Bruadarach

Scottish Gaelic: Dreamer, Visionary

Tag: Cake

Danube Waves

2014-02-20 15.17.55Only a few days ago, I finished the first draft of Danube Waves, the sequel to the Coffee Legacy and the second book in the Wiener Blut universe. The draft came in just over 76K which makes it quite a bit bigger than the first novel. I’m not sure if it will grow or slim down in the editing process but it will most likely stay longer. At the moment I’m into the first round of edits before the manuscript goes to the editor. I have a few timeline references to fix and to make sure that the story stays consistent throughout and I didn’t start off with an idea that gets forgotten later on.

When I’m done with my edits I will start with the casting for the podcast version of it. I cannot resist doing a podcast again and I am very lucky that I already have the OK of those people who are recurring from the first book. But there are also many new characters which need new voices and I’m excited to cast them.

At the same time the relaunch of the paperback version of the Coffee Legacy is underway and it’s long overdue. I hope to get it out before the eBook version of Danube Waves gets released.

Once the casting call is out, I will put a blogpost here and over on the Wiener Blut website, so keep your eyes open! 🙂 Also, there will be cake!

Cookbook Challenge 1 – Haggis, Whisky & Co

DSC_9645The first challenge was only for half a weekend, so it only included one cookbook, “Haggis, Whisky &  Co.” A Scottish cookbook (written in German and published in Austria) where each recipe goes along with a poem by Robert Burns.

I got the book for my birthday from Mick, so I figured that’s why he made me try it first. Maybe it was because he missed Haggis. Poor him, I wasn’t going to make that… 🙂 Since I had only one cookbook for this weekend, I decided to make a main course and a dessert, starting with the latter. To actually pick one was not that easy. First of all, there aren’t many recipes in this book to begin with – all of them being assembled in menus following a theme.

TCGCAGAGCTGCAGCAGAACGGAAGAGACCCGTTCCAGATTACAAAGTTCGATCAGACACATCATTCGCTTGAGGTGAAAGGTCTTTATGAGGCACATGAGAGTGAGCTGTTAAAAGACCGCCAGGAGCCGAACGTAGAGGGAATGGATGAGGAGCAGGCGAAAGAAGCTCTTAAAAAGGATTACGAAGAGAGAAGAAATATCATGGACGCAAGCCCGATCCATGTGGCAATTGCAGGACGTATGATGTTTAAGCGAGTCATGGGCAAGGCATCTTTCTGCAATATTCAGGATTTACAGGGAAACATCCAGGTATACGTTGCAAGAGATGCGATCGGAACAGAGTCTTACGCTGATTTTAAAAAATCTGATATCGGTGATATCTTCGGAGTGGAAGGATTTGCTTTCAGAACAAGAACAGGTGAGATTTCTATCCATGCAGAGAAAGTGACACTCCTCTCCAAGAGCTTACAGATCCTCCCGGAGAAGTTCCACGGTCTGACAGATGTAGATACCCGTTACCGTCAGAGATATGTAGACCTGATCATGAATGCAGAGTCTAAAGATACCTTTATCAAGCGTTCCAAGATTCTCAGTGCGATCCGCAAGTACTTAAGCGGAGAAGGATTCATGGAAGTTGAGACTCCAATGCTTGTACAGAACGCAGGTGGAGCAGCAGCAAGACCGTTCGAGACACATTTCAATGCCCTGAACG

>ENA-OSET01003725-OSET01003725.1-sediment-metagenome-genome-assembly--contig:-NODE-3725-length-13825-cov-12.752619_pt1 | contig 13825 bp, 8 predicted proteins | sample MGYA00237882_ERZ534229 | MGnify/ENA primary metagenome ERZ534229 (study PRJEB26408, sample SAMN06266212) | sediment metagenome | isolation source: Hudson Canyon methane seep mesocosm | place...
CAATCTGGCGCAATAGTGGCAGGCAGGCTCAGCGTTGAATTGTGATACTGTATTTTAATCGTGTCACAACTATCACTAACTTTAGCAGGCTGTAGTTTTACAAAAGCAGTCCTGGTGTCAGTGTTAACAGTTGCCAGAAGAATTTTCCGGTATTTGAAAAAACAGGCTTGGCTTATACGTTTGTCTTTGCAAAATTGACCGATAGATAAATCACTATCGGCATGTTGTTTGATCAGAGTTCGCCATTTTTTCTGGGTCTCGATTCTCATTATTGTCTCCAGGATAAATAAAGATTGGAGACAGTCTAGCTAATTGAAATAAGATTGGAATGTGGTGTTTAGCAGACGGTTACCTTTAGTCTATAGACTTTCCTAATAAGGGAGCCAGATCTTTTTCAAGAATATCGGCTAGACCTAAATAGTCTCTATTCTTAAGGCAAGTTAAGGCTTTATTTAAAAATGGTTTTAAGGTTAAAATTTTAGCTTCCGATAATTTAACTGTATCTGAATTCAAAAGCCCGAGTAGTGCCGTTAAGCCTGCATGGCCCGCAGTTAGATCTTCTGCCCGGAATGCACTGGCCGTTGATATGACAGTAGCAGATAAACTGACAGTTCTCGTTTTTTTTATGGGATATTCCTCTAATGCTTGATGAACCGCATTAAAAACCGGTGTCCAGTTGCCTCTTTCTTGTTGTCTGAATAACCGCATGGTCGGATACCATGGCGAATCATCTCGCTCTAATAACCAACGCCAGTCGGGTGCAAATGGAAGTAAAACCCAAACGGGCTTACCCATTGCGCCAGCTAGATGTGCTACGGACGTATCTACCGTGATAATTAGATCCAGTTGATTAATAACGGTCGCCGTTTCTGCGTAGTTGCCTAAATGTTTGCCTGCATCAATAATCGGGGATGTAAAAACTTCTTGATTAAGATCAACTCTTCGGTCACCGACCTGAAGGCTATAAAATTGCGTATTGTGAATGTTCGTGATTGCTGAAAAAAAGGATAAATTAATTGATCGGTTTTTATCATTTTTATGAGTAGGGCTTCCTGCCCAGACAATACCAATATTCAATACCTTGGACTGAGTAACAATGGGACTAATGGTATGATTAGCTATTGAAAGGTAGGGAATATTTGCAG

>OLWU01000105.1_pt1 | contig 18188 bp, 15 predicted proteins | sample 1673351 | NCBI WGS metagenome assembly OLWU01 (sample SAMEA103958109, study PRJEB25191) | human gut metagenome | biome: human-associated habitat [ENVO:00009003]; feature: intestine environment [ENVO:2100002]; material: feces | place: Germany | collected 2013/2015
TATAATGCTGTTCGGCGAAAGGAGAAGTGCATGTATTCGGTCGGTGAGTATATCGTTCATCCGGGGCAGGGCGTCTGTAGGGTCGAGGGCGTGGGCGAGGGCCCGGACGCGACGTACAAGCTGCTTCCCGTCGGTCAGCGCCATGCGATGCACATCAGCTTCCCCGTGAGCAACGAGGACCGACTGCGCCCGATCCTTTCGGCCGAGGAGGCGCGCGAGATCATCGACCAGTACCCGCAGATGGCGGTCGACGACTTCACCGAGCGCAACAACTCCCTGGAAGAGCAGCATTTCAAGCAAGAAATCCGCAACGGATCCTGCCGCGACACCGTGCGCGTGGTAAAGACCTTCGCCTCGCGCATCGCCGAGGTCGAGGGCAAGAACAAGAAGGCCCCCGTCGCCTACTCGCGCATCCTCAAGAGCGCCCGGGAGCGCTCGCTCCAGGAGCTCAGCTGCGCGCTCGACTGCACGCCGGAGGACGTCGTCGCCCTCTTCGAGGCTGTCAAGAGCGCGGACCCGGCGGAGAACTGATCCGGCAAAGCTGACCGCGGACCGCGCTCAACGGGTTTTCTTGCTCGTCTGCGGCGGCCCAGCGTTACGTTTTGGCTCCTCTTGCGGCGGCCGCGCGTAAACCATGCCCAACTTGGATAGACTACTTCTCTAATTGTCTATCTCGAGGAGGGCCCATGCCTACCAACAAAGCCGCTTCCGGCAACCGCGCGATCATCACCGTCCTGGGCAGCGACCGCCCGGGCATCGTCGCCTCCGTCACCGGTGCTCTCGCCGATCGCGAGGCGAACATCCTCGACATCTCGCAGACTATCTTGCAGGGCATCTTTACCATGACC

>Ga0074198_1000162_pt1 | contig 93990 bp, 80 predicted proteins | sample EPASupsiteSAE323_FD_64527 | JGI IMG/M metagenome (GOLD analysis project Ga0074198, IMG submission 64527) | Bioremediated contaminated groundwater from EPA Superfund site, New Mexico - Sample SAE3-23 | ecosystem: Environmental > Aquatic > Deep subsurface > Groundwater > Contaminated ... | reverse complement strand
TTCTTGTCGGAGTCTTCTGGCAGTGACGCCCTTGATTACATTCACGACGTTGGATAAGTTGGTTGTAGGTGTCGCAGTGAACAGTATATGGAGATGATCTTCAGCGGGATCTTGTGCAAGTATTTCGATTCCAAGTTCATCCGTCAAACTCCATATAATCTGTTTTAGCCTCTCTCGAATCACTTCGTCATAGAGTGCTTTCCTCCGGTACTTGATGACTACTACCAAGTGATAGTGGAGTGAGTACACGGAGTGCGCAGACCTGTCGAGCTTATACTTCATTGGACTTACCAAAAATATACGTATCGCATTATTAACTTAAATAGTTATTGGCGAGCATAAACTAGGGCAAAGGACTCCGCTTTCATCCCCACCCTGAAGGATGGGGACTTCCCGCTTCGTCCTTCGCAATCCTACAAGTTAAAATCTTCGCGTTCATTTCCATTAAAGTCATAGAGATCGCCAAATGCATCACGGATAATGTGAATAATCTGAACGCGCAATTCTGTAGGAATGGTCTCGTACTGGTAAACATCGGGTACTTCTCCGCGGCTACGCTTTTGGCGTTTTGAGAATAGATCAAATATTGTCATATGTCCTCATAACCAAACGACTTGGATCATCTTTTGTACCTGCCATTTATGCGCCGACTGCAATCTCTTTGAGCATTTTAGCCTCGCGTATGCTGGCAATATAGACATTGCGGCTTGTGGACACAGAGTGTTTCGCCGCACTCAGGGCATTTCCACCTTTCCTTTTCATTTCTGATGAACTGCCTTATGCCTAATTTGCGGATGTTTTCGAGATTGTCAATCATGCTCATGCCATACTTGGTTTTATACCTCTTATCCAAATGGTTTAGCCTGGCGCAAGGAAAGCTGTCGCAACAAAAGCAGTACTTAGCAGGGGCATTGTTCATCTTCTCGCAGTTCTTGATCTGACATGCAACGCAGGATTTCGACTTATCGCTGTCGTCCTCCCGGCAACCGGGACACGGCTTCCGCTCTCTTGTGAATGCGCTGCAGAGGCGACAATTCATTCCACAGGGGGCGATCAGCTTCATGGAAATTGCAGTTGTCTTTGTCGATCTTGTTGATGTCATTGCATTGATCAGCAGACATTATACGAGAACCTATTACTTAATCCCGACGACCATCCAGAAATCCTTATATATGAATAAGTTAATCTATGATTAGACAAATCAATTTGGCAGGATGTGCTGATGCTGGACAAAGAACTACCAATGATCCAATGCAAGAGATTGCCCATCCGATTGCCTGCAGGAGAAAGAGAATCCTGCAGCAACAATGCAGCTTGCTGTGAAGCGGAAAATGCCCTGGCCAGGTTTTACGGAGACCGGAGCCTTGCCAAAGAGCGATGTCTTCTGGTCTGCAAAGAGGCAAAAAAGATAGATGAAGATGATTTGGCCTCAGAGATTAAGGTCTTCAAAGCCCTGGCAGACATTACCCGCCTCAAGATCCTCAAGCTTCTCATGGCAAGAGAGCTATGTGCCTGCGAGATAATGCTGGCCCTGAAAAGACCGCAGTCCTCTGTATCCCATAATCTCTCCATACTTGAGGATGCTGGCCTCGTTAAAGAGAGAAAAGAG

Venison and other autumn specialities are a bit hard to come by in the middle of the summer, and so are some of the fish specialities you can get in Scotland. Not as fresh at least. One of the first recipes had a caramelized apple cake in it – so that obviously caught my eye. On reading the recipe I realized it was much like the French Tarte Tartin, and I fell in love with that in Paris a few weeks ago. The only ingredient I was missing were eggs, so the choice was easy!

The cake was from the “Bill o’Fate, O my Luve’s like a red, red Rose” menu. A menu for lovers. 🙂

I didn’t follow the recipe by the letter, here’s what I actually ended up doing:

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Caramelised Apple Cake

4 Apples
Juice from half a lemon
3 Eggs
250g Sugar
175ml Oil (something which no to little taste)
175g Flour
1 Packet Baking Powder (approx. 8g)
A bit of Baking Soda
1 Packet Vanilla Sugar (approx. 8g)
50g Butter

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Preheat oven to 175C. Slice and de-seed apples and pour lemon juice over it, so they won’t turn brown. Whisk the eggs and 150g of the sugar until it’s foamy, then slowly add the oil. Mix the flour, baking powder, baking soda and vanilla sugar and then add it to the egg-sugar mix. Stir thoroughly until it’s smooth.

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Heat butter and add the 100g of sugar. Mix thoroughly and caramelise it on low heat until it becomes a thick mass. If sugar doesn’t dissolve, add some of the lemon juice from the apple slices.

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Put baking paper in a spring form. Pour caramel in it and evenly cover the bottom. Put the apple slices on top of the caramel and then the dough over the top.

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Bake for 45 min at 175C. Let cool for 15 min, then overturn the cake. Goes well with vanilla ice cream and coffee 🙂

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I think I used a bit too much baking soda, so I changed the recipe accordingly. The dough was superbly light, fluffy and moist, whilst the apples started to get a bit of a crunch to it. Once the cake has cooled down properly, the caramel will get even crunchier. I think it tasted really super and I also like the slightly rustic taste to it.

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